You may have read the fascinating story entitled "Ketchum Idaho has Plenty of Jobs but Workers Can't Afford Housing" in the Wall Street Journal Wednesday and thought to yourself how the heck is that possible? How can there be such a terrific place to work but no infrastructure to handle the workers?
There's a very simple answer. When rich people with the ability to be untethered take advantage of it they don't go to places with infrastructure for tens of thousands of people. They go to far more exclusive places that can't handle the onslaught.
I find there is a great naivete built into these stories that truly surprises me given how cynical journalists can be. The pandemic has released the hybrid work environment and many of us, lo and behold, have Zoom (ZM) and will travel and not to where you live now.
The phenomenon in Ketchum is a phenomenon that is being played out in every single amazing little town in America: wealthy people unleashed upon the country in its least expected way. It's almost as if there is a Rich Rush like a gold rush, where people descend on a bountiful area that simply can't handle it and very strange things happen.
It reminds me of a trip we took to the Bakken to experience the oil boom in that North Dakota basin first hand. I made sure we went to see a McDonald's (MCD) in the town of Williston where workers were paid $26 an hour because they couldn't afford to live there otherwise. The McDonald's could have chosen to go out of business but there was, well, too much business to not stay in business.
But it wasn't like that originally. When the boom began they couldn't "find" any workers. But what that really meant was they wouldn't pay enough to find the workers they needed. The Bakken showed me that if you pay enough this problem can be alleviated.
That's what's going to have to happen in the Ketchum's of the world. The Rich Rush is bringing with it the baggage of services that the rich need and if you want to cater to those services you are going to have to pay workers a lot more than you are used to or want to. That's an unintentional consequence of what's happening when the well-off can work where they used to vacation.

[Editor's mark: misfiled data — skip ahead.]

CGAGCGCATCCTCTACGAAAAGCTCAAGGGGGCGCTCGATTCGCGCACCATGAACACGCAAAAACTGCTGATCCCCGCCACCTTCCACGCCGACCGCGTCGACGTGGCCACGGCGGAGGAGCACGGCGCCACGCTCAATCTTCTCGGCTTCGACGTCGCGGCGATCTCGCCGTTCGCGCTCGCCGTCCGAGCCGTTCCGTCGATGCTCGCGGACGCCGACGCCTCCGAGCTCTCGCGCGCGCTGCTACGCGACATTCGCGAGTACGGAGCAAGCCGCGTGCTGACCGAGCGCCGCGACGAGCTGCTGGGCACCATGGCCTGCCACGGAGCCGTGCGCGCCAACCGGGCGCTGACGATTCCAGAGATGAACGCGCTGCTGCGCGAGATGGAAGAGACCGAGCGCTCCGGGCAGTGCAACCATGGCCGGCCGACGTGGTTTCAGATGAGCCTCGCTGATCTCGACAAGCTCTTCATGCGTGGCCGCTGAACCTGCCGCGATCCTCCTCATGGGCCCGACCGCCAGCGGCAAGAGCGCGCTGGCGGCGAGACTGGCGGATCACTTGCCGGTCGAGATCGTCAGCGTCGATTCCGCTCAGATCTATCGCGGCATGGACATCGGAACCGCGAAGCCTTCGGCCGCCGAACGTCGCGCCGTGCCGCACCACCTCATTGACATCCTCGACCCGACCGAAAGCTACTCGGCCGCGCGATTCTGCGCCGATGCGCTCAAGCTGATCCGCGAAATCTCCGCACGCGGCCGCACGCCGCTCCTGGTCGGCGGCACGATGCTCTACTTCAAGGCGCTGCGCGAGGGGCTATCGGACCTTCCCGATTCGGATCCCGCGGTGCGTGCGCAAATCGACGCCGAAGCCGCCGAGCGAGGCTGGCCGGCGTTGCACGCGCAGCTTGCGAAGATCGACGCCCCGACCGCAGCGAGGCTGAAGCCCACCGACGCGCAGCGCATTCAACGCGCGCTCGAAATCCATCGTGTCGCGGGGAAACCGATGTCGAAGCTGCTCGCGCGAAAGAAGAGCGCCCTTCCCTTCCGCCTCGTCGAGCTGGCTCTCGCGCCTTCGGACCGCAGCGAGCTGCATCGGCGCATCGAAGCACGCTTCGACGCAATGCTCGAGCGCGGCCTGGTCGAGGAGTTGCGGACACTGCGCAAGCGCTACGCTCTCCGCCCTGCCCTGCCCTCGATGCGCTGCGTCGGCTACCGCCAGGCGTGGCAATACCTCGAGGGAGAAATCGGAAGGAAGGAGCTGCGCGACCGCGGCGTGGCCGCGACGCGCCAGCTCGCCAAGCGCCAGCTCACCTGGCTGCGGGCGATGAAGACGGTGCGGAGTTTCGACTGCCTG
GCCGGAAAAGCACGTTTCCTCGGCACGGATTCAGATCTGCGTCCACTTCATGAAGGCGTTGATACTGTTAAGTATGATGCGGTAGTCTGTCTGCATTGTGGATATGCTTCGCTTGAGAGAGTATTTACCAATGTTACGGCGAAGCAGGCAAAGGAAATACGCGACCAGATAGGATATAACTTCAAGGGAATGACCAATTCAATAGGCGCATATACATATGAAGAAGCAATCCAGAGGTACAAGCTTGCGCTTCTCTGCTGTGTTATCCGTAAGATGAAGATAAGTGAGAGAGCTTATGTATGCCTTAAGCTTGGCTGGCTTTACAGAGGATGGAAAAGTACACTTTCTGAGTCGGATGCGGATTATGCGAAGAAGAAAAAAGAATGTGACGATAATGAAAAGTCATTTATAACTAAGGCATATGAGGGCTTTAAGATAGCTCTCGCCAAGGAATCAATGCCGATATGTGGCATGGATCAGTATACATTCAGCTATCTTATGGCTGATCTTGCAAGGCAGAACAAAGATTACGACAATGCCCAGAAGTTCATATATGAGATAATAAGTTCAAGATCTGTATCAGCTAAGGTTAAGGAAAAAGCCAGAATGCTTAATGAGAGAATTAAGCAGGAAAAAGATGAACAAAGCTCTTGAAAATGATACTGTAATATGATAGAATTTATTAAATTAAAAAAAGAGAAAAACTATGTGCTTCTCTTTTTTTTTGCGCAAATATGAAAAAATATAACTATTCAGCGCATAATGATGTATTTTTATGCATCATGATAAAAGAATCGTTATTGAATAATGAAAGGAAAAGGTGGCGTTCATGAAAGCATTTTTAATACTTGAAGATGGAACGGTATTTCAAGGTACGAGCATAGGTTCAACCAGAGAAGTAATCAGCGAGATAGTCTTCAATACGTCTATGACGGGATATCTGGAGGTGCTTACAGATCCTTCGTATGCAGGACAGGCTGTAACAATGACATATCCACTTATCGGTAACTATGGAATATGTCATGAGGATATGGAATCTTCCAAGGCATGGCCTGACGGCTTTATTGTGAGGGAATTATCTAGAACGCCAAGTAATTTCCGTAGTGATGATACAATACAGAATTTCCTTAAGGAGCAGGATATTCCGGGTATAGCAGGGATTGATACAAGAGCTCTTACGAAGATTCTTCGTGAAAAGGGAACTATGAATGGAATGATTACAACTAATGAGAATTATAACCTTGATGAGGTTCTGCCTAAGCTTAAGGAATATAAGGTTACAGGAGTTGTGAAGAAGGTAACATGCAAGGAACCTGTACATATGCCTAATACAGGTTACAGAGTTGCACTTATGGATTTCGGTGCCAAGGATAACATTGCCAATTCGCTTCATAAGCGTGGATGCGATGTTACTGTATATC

Now we are at the toughest moment, the moment that I dealt with when I talked to businessmen in the Bakken. You see they had seen a similar boom once before for oil that then busted and a lot of businesses expanded and then were crushed for doing so.
I think that we are seeing these wrenching stories in large part because it's just plain too risky for businesspeople to expand to only find that the companies their new patrons work for have called them back to work. If hybrid work goes away they will go like the towns that catered to the Bakken, fighting ghost town status.
So here's what has to happen. Slowly but surely businesses in these towns will realize that the combination of the untethered rich and the ever improving Zoom has created a permanent mismatch that's worth catering to. If they can't, then others, better organized, more efficient, will come in and solve this worker problem by paying much more, like the unheard-of $26 an hour McDonald's employee.
The beautiful areas of the U.S. have to come to grips with the notion that hybrid work is here to stay and the less well off have to get their fair share if they are going to work in these often seasonal small towns.
I say the public policy implication revolves around police, fire and teachers, the ones with truly fixed incomes that will be driven out and won't get the raises they need. But Ketchum and other towns with available jobs? They are illusory. The solution is, as President Biden has whispered: Pay more. Just like in Williston, North Dakota. Or else, someone else will and make outstanding profits doing so.